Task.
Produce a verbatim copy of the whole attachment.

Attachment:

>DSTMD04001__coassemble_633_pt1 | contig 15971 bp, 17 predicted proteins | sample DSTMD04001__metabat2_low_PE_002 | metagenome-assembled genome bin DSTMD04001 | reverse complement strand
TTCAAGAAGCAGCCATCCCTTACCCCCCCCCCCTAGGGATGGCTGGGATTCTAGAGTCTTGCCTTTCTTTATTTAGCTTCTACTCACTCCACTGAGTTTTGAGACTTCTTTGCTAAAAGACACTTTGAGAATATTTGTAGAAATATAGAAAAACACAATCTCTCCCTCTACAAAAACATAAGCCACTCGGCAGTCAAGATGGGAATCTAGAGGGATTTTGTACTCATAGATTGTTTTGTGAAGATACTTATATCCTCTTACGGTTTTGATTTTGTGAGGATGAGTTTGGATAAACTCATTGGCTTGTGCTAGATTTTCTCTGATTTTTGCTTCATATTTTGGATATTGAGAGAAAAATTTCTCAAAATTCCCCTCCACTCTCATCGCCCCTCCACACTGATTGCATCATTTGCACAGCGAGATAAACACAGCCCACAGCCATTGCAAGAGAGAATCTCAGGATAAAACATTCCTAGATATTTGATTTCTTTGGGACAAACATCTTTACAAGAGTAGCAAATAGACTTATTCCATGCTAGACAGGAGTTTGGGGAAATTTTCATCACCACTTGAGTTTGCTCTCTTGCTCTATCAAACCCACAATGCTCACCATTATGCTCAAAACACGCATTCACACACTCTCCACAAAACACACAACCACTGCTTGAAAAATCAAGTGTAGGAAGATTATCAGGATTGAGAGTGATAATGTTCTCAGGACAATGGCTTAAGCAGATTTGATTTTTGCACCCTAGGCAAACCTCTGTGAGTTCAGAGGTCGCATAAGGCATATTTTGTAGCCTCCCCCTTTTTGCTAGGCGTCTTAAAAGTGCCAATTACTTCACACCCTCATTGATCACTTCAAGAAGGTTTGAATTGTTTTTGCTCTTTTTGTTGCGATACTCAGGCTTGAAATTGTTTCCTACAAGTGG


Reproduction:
>DSTMD04001__coassemble_633_pt1 | contig 15971 bp, 17 predicted proteins | sample DSTMD04001__metabat2_low_PE_002 | metagenome-assembled genome bin DSTMD04001 | reverse complement strand
TTCAAGAAGCAGCCATCCCTTACCCCCCCCCCCTAGGGATGGCTGGGATTCTAGAGTCTTGCCTTTCTTTATTTAGCTTCTACTCACTCCACTGAGTTTTGAGACTTCTTTGCTAAAAGACACTTTGAGAATATTTGTAGAAATATAGAAAAACACAATCTCTCCCTCTACAAAAACATAAGCCACTCGGCAGTCAAGATGGGAATCTAGAGGGATTTTGTACTCATAGATTGTTTTGTGAAGATACTTATATCCTCTTACGGTTTTGATTTTGTGAGGATGAGTTTGGATAAACTCATTGGCTTGTGCTAGATTTTCTCTGATTTTTGCTTCATATTTTGGATATTGAGAGAAAAATTTCTCAAAATTCCCCTCCACTCTCATCGCCCCTCCACACTGATTGCATCATTTGCACAGCGAGATAAACACAGCCCACAGCCATTGCAAGAGAGAATCTCAGGATAAAACATTCCTAGATATTTGATTTCTTTGGGACAAACATCTTTACAAGAGTAGCAAATAGACTTATTCCATGCTAGACAGGAGTTTGGGGAAATTTTCATCACCACTTGAGTTTGCTCTCTTGCTCTATCAAACCCACAATGCTCACCATTATGCTCAAAACACGCATTCACACACTCTCCACAAAACACACAACCACTGCTTGAAAAATCAAGTGTAGGAAGATTATCAGGATTGAGAGTGATAATGTTCTCAGGACAATGGCTTAAGCAGATTTGATTTTTGCACCCTAGGCAAACCTCTGTGAGTTCAGAGGTCGCATAAGGCATATTTTGTAGCCTCCCCCTTTTTGCTAGGCGTCTTAAAAGTGCCAATTACTTCACACCCTCATTGATCACTTCAAGAAGGTTTGAATTGTTTTTGCTCTTTTTGTTGCGATACTCAGGCTTGAAATTGTTTCCTACAAGTGG